Senior politicians in Britain have so mismanaged the Brexit process of leaving the European Union that it is hard to see the country retaining its reputation as a leading force in world affairs. The situation is a mess. Those in the government simply cannot agree amongst themselves just how they want to leave Europe.
Their elected leader, Prime Minister Theresa May, and her team of Cabinet members and administrators have been negotiating with their European counterparts for two years, and the millions of British pounds and euros that have been spent could well have been distributed more productively.
The plan that May presented to Parliament in December would have been defeated had a vote gone forward, but European Union leaders now say that is the only plan they will approve; Britain must take it or leave it. The latter is the choice of the hard-line “Leavers,” or Brexiteers, as they are often called, who want to distance themselves from any connection from Europe.
This entire fiasco will cost Britain significant world business and its 60 million citizens much anguish. With political opinions on the subject hardened on all sides, and March 29 looming as the date when Britain is scheduled to leave the ER, there appears to be much left work to do before any agreement is approved, and not much time to do it.
These are the three most likely alternatives at this point:
(1) Britain simply leaves the EU without any agreement between the parties. Known as the “no deal” option, this is the most predictable outcome, and surely the most destructive of any alternative.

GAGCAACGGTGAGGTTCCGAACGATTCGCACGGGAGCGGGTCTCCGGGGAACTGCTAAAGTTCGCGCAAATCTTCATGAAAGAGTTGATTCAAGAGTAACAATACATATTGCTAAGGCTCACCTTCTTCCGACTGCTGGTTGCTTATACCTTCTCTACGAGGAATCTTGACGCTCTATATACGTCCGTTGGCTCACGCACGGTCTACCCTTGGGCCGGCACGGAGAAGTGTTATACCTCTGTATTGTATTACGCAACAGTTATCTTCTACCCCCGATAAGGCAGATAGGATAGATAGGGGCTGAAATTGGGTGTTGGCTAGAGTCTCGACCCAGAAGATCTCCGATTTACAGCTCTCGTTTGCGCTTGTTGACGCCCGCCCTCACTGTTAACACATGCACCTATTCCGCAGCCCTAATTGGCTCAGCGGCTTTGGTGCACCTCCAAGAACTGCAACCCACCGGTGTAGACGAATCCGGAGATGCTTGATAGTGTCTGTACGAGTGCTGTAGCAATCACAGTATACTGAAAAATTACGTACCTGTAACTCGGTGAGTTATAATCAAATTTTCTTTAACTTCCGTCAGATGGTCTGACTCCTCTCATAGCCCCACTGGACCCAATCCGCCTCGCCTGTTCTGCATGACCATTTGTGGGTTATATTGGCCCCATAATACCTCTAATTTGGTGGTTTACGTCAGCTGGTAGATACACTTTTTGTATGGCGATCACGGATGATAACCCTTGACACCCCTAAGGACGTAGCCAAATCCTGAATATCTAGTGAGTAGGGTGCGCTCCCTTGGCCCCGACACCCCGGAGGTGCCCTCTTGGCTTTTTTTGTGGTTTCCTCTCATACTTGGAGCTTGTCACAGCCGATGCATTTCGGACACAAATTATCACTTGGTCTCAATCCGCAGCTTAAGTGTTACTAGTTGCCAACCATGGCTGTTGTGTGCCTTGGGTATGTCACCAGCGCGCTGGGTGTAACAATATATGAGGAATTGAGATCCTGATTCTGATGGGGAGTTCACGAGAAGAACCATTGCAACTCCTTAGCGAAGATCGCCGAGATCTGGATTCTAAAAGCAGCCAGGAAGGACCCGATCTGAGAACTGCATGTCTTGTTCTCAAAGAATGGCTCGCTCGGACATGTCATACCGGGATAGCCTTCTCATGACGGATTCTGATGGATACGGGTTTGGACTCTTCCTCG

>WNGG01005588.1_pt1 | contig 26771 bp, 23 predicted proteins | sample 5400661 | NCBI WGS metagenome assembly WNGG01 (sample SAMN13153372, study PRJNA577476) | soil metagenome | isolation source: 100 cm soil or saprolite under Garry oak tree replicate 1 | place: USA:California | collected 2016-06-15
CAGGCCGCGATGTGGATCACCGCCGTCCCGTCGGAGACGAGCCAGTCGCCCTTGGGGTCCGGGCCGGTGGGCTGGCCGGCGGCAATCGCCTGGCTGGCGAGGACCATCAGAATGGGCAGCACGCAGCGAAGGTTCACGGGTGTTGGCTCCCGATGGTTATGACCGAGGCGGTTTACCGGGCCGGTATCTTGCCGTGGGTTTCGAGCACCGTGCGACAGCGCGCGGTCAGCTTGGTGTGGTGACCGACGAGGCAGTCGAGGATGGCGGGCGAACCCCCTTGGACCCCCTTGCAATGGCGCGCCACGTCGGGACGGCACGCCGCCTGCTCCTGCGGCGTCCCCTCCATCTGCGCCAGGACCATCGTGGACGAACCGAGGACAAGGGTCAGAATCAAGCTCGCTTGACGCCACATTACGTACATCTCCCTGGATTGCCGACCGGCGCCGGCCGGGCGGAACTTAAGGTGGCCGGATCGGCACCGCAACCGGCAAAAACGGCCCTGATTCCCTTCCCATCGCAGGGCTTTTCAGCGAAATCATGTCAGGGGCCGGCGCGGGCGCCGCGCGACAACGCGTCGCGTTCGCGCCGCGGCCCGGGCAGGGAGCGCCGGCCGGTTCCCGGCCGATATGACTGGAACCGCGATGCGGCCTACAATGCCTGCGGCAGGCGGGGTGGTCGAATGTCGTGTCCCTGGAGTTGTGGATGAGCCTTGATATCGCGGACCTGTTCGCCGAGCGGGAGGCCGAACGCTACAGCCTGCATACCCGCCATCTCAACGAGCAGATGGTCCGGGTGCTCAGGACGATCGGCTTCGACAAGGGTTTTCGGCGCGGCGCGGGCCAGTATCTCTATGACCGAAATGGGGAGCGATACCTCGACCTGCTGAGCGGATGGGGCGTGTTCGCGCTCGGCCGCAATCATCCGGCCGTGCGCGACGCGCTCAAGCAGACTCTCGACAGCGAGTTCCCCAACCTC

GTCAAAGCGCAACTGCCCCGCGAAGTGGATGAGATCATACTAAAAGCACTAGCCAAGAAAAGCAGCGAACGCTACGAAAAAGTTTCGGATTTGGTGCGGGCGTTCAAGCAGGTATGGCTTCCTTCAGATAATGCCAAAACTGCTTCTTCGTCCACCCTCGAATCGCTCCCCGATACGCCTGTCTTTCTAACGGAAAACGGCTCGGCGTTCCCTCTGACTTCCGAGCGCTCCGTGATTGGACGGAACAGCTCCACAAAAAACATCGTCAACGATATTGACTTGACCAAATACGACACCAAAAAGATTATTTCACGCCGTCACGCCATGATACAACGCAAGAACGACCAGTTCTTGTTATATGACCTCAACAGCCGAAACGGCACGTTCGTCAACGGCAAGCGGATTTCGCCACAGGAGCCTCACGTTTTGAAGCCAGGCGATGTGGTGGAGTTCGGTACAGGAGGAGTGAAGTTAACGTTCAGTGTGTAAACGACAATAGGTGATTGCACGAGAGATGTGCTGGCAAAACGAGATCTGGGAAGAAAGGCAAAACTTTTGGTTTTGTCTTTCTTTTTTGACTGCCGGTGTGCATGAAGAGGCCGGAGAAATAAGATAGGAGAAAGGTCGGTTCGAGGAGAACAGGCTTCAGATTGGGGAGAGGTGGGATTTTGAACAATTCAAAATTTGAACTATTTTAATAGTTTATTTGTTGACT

The EU has warned its 27 member countries that they should begin to prepare for a “no deal” outcome, for which EU leaders have already both set the rules and put in place procedures and time limits for trade with, and travel to, Britain.
The British themselves have sent out 140,000 letters to all the businesses within their borders urging them to prepare for a “no deal” result on March 29. They have also urged food and drugstores to build up stocks in the event of a “no deal,” which would leave the 300-mile Irish border with Northern Ireland free and open.
In that scenario, with no border security, EU migrants would have easy access to Britain through Northern Ireland. The Irish government has stated it does not intend to pay for hard customs or passport facilities. Such free access to Northern Ireland would be completely unacceptable to Brexiteers and the DUP Paisleyites in Northern Ireland.
The “no deal” alternative is also being used by Theresa May to threaten her opposition since no one reasonably wants the chaos that would result. Still, this option is possible as we have seen from all the unsuccessful negotiations.
(2) Another vote by the British people on whether or not Britain should leave Europe. Practically no one believes that, given the turmoil over the last two years, the British public would want to reaffirm the first vote. There are a small number of members of Parliament who prefer this option, but May has stated,” a second vote would do irreparable damage to the integrity of the UK.” Still, there are many businesses whose leaders fervently wish for another vote.
(3) Prime Minister May uses her power and influence to win Parliamentary approval for an acceptable agreement. This would have to include EU concessions that are not on anyone’s public agenda as of this writing.
No matter what happens, Britain’s reputation across the world has been badly damaged. Where once, it could be said that the sun never sets on the British Empire, now they are in a struggle to keep the sun high over Falkland Islands and Gibraltar.